Grande Galerie de Versailles – 18th Century Perspective View Engraving

Perspective View of Versailles

Title on Engraving: “Vue de la Grande Galerie de Versailles prise du Sallon de la Paix ou l’on a supose des Portiques aulieu des Croisees par lesquelles on voit l’Orangerie et la Grande Piece des Suisses”

This handcolored copperplate engraving dates to the late 18th Century (circa 1780 or 1790).

La Grande Galerie, also known as La Galerie des Glaces or Hall of Mirrors is a vast gallery 75 meters long, 10.5 meters wide, and 12.30 meters high. It was considered the most prestigious spot in the Chateau de Versaille and is one of the most famous features of the residence of the French Kings.

Construction of the Grande Galerie began in 1678 under the supervision of the architect Jules Hardouin-Mansart and its vaulted ceilings were then decorated by the painter Charles Le Brun.

A later historical note; The Treaty of Versailles, which ended the first World War, was signed here in June 1919.

Dimensions: This image measures around 11.5 X 17 inches not incuding the attractive hand painted antique mat, which adds around 2 inches all around to the size of the piece.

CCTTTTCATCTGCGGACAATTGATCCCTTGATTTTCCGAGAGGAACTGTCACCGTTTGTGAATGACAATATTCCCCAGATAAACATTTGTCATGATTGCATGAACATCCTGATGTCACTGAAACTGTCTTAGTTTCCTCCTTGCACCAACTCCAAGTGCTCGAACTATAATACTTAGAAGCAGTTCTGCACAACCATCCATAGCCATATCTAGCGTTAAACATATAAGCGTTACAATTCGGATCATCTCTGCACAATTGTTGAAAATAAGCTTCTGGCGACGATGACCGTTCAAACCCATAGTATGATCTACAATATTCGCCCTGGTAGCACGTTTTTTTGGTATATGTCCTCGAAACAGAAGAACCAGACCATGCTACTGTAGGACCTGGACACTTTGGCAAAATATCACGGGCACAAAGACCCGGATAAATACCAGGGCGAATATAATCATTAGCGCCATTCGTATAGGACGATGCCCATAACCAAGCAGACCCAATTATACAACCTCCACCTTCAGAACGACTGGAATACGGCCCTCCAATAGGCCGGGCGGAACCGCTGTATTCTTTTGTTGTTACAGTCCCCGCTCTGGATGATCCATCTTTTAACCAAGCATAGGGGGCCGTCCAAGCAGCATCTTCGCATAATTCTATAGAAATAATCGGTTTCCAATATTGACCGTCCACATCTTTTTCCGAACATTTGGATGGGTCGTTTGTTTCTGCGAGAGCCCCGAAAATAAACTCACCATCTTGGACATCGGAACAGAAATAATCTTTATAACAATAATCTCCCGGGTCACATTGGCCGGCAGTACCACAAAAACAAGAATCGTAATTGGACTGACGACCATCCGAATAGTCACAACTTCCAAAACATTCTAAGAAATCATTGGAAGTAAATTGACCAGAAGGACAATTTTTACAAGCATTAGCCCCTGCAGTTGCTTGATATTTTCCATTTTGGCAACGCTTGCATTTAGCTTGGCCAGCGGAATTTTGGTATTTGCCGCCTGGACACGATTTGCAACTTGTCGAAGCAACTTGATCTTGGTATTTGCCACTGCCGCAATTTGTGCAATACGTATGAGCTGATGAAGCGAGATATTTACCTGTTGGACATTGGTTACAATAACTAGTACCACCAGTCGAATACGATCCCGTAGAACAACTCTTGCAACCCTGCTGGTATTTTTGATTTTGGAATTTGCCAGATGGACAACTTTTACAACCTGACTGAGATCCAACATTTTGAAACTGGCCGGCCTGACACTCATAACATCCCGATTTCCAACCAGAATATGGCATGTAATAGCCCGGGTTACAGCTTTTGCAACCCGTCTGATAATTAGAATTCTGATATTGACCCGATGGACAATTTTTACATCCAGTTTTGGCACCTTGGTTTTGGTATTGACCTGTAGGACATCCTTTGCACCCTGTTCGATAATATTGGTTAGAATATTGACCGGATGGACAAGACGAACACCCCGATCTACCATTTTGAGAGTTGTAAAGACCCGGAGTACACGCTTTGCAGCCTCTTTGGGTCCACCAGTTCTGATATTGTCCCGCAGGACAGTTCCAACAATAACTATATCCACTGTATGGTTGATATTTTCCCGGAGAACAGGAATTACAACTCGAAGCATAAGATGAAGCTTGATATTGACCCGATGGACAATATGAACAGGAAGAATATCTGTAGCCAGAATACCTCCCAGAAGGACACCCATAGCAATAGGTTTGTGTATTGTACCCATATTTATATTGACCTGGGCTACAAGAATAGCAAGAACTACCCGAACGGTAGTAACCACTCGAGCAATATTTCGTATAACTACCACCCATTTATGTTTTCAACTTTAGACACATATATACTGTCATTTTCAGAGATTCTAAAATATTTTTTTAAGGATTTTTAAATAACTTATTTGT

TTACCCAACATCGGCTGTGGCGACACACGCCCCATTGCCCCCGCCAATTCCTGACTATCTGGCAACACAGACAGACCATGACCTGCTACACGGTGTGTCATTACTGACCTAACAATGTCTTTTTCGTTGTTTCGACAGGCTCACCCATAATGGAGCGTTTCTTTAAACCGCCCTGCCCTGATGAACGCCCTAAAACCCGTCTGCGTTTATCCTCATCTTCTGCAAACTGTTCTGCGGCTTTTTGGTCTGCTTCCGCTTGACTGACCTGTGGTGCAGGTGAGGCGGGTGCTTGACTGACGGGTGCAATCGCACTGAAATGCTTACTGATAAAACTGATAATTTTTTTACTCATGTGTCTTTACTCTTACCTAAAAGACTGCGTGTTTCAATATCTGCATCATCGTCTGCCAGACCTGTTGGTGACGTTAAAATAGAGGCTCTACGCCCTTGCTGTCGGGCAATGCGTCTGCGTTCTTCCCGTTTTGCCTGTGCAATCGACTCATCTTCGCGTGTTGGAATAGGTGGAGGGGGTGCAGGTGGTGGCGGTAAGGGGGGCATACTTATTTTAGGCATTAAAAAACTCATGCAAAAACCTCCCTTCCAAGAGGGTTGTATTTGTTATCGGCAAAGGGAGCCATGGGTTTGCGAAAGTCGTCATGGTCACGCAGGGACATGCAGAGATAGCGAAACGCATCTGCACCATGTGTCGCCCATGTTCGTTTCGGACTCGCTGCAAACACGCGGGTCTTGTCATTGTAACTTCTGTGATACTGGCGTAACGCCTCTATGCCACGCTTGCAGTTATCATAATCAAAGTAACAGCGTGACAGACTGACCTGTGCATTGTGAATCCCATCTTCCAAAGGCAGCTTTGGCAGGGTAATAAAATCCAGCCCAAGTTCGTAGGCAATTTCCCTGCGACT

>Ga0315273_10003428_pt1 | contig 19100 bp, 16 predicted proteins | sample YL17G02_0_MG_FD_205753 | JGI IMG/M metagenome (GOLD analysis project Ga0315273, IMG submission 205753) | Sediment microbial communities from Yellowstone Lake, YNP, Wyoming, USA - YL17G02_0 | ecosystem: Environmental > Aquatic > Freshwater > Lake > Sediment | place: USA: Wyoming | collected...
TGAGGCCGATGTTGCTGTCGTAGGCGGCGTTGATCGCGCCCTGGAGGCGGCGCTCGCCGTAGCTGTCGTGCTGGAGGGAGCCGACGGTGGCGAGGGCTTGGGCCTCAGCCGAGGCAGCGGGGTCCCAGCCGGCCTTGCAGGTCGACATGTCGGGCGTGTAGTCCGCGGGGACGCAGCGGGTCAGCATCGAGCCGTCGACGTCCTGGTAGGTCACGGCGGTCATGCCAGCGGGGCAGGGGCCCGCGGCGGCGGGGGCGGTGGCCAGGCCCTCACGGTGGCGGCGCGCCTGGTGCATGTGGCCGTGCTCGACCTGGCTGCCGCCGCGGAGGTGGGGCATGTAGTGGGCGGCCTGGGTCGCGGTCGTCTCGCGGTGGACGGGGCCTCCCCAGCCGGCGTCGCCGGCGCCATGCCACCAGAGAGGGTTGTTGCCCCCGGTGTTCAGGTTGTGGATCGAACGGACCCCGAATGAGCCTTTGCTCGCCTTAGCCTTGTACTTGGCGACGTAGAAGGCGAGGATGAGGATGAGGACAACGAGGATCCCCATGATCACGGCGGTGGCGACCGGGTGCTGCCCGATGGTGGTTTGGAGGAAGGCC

Since we are based in Switzerland, we must add a note on the Piece des Suisses, the long basin which can be seen through the portico, just beyond the nobleman’s looking glass — During the late 17th Century, the Swiss Guards dug the basis for a large pool on the grounds of Versailles which is named after them: “La Piece des Suisses.”

Late 18th & Early 19th Century

Perspective Views (Also: Optical print, vue perspective, vue d’optique or in German, Guckkastenblättern) were meant to be seen with a special viewer or Zograscope to enhance the three dimensional effect. They were very popular in the 18th and 19th centuries. They were designed according to strict principles of linear perspective, with a distant object placed in the center of the print, as is the case with this example.

Viewed through a special “machine,” the three dimensional effect was enhanced. The colors of these wonderful old prints are often bright and naive, as for children’s illustrations. Traveling vendors — who went around to fairs offering views of the images through the Optical Machine for a few pennies — often did the handcoloring themselves, so it tends to be a bit rough compared with other period engravings. In our view this adds to the charm of these pieces!